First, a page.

The Women, Peace and Security (WPS) agenda, associated with the United Nations Security Council resolutions of a similar name, is widely recognized as the most significant and wide-reaching global framework for advancing gender equality in military affairs, conflict resolution and security governance. The first of these resolutions, UN Security Council Resolution (UNSCR) 1325, bound the international community to ensure, among other provisions, greater participation of women in decision making in national, regional and international institutions; their further involvement in peacekeeping, field operations, mission consultation and peace negotiations; increased funds and other support to the gender work of UN entities; enhanced state commitments to the human rights of women and girls and the protection of those rights under international law; the introduction of special measures against sexual violence in armed conflict; and due consideration to the experiences and needs of women and girls in humanitarian, refugee, disarmament and postconflict settings. As such, it was a ground-breaking commitment by the Security Council, the intergovernmental body charged with maintenance of international peace and security and widely regarded as a bastion of masculinized power and privilege (see Cohn, 2008), to acknowledge the significance of gender dynamics in active conflict situations and in peace and security governance. Nine subsequent resolutions, focused on varying themes and mechanisms, have been added to the agenda since then (the resolutions are summarized on p. xx of this volume).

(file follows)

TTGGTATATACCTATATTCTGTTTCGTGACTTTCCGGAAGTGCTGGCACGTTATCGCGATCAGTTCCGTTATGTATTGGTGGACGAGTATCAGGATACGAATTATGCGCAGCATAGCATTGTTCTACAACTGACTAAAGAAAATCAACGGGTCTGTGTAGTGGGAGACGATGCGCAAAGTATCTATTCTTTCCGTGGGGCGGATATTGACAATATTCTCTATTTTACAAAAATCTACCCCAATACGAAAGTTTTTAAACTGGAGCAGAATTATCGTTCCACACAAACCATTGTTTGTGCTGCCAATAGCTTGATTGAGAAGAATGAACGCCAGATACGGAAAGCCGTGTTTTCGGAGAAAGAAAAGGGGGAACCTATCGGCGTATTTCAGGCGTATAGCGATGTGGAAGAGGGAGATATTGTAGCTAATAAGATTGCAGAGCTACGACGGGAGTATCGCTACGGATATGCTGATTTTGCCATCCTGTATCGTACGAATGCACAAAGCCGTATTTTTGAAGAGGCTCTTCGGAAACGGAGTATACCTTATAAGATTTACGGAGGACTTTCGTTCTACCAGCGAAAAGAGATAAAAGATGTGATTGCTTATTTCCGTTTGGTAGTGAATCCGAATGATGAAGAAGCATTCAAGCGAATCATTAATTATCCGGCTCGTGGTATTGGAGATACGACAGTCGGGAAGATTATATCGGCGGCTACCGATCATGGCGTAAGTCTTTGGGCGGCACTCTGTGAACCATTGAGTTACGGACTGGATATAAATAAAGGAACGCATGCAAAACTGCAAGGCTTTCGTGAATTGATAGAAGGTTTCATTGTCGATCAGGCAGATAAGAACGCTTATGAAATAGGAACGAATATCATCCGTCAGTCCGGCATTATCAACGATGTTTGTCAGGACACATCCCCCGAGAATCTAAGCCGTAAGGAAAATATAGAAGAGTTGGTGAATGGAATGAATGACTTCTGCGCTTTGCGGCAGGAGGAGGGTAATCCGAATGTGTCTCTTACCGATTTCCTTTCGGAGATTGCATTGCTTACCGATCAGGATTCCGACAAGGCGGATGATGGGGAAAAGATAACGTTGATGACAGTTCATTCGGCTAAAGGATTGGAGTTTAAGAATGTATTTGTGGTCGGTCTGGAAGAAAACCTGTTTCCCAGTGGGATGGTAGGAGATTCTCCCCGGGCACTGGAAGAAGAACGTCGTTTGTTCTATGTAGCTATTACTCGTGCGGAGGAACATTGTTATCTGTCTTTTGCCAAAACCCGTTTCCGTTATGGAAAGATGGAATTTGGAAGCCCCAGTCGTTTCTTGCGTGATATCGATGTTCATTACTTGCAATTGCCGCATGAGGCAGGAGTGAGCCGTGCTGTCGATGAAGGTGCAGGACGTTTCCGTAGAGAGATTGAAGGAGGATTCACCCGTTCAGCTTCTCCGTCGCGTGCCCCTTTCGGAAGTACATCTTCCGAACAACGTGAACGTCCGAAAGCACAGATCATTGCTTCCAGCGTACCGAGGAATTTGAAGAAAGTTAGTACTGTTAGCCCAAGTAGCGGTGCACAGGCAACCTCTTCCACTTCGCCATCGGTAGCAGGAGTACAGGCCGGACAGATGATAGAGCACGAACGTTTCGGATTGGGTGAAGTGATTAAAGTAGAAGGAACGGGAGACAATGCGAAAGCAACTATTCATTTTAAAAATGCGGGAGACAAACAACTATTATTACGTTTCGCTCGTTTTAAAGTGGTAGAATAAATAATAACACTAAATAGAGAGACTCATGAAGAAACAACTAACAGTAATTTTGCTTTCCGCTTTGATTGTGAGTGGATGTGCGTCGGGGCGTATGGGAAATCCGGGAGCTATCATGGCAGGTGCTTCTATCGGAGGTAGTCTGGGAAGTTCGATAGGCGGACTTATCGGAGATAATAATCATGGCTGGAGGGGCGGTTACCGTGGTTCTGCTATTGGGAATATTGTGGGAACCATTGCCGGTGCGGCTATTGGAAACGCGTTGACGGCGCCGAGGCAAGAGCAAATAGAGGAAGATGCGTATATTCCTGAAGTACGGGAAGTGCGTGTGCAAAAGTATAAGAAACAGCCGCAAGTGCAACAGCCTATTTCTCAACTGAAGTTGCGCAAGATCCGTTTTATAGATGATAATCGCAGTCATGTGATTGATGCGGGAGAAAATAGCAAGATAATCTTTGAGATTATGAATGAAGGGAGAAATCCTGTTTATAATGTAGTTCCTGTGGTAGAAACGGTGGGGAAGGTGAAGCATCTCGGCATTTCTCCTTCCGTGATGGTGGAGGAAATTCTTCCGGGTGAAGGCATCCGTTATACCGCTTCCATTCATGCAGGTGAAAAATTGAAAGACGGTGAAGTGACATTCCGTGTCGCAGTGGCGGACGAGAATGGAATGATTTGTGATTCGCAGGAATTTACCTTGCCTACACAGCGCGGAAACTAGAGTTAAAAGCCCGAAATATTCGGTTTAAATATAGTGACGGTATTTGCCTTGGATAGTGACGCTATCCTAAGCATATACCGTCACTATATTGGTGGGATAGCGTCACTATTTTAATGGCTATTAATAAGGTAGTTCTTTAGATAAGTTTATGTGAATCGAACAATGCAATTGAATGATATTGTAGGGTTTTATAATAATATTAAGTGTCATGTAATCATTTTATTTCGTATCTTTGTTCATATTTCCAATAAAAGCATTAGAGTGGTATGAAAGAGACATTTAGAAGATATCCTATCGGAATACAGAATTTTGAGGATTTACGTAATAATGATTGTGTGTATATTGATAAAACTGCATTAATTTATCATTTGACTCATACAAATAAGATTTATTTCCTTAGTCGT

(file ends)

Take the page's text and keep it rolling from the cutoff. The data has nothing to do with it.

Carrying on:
In the 20 years since the passage of the foundational resolution, academics, advocates and independent analysts have produced a significant volume of scholarship on the WPS agenda. This literature has sought to justify the aims of the agenda through research on various aspects of women's vulnerability and women's agency; innovated metrics of progress on the agenda's multiple goals; assessed the nature of its implementation in diverse parts of the world; proposed modifications to policy; and occasionally sounded a dissonant note in critiquing the international politics of WPS. More recently, attention has been drawn to new themes, such as the intersections between countering violent extremism and WPS, the invisibility of race and sexuality in WPS discourse and practice, and the engagement of men within and alongside WPS.